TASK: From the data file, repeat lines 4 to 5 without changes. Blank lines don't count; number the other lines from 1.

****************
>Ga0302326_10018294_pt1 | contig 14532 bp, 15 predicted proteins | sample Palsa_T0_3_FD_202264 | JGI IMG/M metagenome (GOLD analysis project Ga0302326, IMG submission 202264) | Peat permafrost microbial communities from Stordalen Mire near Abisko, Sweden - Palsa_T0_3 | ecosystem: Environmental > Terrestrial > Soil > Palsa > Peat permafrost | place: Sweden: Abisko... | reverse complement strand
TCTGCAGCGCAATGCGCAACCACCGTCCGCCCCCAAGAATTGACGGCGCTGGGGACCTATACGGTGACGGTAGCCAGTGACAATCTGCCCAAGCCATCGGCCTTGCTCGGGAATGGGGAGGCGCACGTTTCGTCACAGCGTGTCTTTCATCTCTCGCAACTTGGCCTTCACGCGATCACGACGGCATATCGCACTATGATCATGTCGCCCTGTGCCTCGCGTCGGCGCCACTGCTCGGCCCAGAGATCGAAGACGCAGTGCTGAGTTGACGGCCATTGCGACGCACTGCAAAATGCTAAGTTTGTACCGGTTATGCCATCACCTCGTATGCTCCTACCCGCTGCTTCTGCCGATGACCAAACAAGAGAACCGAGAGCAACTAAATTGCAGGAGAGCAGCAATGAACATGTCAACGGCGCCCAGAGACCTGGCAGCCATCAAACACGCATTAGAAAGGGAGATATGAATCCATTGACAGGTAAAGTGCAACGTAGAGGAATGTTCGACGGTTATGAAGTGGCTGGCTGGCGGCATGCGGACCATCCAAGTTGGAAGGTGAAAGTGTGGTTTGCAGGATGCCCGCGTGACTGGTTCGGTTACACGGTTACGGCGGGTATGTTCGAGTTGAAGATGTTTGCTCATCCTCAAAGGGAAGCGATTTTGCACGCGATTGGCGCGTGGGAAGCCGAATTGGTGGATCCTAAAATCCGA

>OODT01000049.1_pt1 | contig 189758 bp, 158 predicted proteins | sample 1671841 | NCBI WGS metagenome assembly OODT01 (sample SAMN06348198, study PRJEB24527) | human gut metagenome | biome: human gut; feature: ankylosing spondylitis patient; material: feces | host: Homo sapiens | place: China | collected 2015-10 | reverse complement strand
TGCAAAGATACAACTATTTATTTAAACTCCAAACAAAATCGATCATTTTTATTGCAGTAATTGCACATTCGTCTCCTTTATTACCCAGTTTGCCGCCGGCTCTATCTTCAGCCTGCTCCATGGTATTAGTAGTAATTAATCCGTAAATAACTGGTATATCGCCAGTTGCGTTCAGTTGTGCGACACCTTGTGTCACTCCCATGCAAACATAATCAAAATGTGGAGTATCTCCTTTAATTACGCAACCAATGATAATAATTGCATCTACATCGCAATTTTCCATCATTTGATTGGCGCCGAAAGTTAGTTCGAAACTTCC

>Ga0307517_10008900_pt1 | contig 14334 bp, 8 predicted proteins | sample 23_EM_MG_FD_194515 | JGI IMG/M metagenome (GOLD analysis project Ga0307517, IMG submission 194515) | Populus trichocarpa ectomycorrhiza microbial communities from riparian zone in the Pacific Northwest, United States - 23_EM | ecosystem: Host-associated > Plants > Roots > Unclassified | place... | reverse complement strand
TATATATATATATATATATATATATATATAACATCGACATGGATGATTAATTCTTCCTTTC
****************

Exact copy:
TGCAAAGATACAACTATTTATTTAAACTCCAAACAAAATCGATCATTTTTATTGCAGTAATTGCACATTCGTCTCCTTTATTACCCAGTTTGCCGCCGGCTCTATCTTCAGCCTGCTCCATGGTATTAGTAGTAATTAATCCGTAAATAACTGGTATATCGCCAGTTGCGTTCAGTTGTGCGACACCTTGTGTCACTCCCATGCAAACATAATCAAAATGTGGAGTATCTCCTTTAATTACGCAACCAATGATAATAATTGCATCTACATCGCAATTTTCCATCATTTGATTGGCGCCGAAAGTTAGTTCGAAACTTCC

>Ga0307517_10008900_pt1 | contig 14334 bp, 8 predicted proteins | sample 23_EM_MG_FD_194515 | JGI IMG/M metagenome (GOLD analysis project Ga0307517, IMG submission 194515) | Populus trichocarpa ectomycorrhiza microbial communities from riparian zone in the Pacific Northwest, United States - 23_EM | ecosystem: Host-associated > Plants > Roots > Unclassified | place... | reverse complement strand